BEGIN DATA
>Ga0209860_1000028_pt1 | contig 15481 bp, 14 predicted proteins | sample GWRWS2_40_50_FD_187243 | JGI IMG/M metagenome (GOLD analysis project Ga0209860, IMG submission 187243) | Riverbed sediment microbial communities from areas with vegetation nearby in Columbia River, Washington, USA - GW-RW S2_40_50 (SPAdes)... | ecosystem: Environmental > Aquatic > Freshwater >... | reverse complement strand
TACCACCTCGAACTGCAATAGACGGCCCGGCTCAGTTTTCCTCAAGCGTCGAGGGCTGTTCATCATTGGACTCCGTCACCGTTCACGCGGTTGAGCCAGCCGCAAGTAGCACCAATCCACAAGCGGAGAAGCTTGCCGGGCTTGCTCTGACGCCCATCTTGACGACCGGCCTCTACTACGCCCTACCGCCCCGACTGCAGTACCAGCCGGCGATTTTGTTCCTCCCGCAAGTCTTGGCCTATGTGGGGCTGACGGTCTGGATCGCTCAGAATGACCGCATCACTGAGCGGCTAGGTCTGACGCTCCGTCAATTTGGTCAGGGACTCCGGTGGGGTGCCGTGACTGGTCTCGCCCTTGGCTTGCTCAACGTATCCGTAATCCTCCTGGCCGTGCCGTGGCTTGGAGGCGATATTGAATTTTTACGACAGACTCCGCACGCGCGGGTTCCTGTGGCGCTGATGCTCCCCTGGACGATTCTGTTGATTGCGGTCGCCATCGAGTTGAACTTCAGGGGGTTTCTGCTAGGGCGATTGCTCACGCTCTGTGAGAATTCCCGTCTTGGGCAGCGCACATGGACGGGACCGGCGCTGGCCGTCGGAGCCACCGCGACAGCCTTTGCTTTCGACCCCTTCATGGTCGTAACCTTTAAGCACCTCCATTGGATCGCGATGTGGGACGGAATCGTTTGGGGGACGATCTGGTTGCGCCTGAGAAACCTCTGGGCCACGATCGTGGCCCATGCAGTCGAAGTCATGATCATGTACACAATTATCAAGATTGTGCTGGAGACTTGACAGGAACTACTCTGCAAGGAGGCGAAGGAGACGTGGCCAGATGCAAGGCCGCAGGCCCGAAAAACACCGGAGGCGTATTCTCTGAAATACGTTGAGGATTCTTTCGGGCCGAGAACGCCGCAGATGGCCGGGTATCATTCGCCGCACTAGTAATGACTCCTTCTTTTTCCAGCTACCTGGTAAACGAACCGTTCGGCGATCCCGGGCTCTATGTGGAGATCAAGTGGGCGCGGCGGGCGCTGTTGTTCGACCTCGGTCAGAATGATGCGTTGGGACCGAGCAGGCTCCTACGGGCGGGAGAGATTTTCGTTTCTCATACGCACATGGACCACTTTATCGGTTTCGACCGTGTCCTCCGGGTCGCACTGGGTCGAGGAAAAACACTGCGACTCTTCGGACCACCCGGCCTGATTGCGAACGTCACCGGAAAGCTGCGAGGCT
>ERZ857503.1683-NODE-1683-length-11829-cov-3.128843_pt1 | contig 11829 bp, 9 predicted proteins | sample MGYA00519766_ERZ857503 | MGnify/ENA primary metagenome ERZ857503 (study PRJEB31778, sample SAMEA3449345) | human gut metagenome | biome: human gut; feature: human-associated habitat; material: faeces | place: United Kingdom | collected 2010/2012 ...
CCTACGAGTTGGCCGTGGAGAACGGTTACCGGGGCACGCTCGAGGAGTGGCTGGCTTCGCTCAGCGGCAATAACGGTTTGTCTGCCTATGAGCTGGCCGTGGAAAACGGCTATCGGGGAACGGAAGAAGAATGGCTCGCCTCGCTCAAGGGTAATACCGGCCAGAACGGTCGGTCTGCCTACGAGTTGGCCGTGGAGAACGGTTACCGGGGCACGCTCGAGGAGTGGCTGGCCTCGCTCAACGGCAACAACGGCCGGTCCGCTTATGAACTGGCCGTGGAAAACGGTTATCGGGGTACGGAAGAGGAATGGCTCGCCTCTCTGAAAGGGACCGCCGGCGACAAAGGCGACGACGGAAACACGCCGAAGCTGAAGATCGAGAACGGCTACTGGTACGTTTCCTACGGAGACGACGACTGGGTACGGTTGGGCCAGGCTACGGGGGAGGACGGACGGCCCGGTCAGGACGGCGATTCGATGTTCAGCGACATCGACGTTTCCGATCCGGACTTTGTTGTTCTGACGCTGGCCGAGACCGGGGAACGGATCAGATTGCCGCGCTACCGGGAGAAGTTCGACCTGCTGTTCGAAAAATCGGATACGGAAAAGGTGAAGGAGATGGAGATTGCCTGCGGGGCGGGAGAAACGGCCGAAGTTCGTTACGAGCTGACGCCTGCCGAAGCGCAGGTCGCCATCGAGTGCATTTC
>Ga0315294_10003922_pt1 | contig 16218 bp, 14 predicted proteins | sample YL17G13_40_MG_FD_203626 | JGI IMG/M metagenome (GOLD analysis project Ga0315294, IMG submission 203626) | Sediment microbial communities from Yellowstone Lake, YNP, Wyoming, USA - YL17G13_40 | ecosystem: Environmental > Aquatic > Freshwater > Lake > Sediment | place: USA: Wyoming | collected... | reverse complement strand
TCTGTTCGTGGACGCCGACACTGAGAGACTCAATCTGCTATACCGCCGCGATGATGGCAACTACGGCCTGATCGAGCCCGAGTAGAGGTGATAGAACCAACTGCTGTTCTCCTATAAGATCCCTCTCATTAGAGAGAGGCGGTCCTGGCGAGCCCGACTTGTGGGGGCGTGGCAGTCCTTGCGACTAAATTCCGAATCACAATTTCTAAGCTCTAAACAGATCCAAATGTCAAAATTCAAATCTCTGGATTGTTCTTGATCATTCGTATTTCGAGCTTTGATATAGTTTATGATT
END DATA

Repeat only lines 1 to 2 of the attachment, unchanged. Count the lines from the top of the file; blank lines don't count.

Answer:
>Ga0209860_1000028_pt1 | contig 15481 bp, 14 predicted proteins | sample GWRWS2_40_50_FD_187243 | JGI IMG/M metagenome (GOLD analysis project Ga0209860, IMG submission 187243) | Riverbed sediment microbial communities from areas with vegetation nearby in Columbia River, Washington, USA - GW-RW S2_40_50 (SPAdes)... | ecosystem: Environmental > Aquatic > Freshwater >... | reverse complement strand
TACCACCTCGAACTGCAATAGACGGCCCGGCTCAGTTTTCCTCAAGCGTCGAGGGCTGTTCATCATTGGACTCCGTCACCGTTCACGCGGTTGAGCCAGCCGCAAGTAGCACCAATCCACAAGCGGAGAAGCTTGCCGGGCTTGCTCTGACGCCCATCTTGACGACCGGCCTCTACTACGCCCTACCGCCCCGACTGCAGTACCAGCCGGCGATTTTGTTCCTCCCGCAAGTCTTGGCCTATGTGGGGCTGACGGTCTGGATCGCTCAGAATGACCGCATCACTGAGCGGCTAGGTCTGACGCTCCGTCAATTTGGTCAGGGACTCCGGTGGGGTGCCGTGACTGGTCTCGCCCTTGGCTTGCTCAACGTATCCGTAATCCTCCTGGCCGTGCCGTGGCTTGGAGGCGATATTGAATTTTTACGACAGACTCCGCACGCGCGGGTTCCTGTGGCGCTGATGCTCCCCTGGACGATTCTGTTGATTGCGGTCGCCATCGAGTTGAACTTCAGGGGGTTTCTGCTAGGGCGATTGCTCACGCTCTGTGAGAATTCCCGTCTTGGGCAGCGCACATGGACGGGACCGGCGCTGGCCGTCGGAGCCACCGCGACAGCCTTTGCTTTCGACCCCTTCATGGTCGTAACCTTTAAGCACCTCCATTGGATCGCGATGTGGGACGGAATCGTTTGGGGGACGATCTGGTTGCGCCTGAGAAACCTCTGGGCCACGATCGTGGCCCATGCAGTCGAAGTCATGATCATGTACACAATTATCAAGATTGTGCTGGAGACTTGACAGGAACTACTCTGCAAGGAGGCGAAGGAGACGTGGCCAGATGCAAGGCCGCAGGCCCGAAAAACACCGGAGGCGTATTCTCTGAAATACGTTGAGGATTCTTTCGGGCCGAGAACGCCGCAGATGGCCGGGTATCATTCGCCGCACTAGTAATGACTCCTTCTTTTTCCAGCTACCTGGTAAACGAACCGTTCGGCGATCCCGGGCTCTATGTGGAGATCAAGTGGGCGCGGCGGGCGCTGTTGTTCGACCTCGGTCAGAATGATGCGTTGGGACCGAGCAGGCTCCTACGGGCGGGAGAGATTTTCGTTTCTCATACGCACATGGACCACTTTATCGGTTTCGACCGTGTCCTCCGGGTCGCACTGGGTCGAGGAAAAACACTGCGACTCTTCGGACCACCCGGCCTGATTGCGAACGTCACCGGAAAGCTGCGAGGCT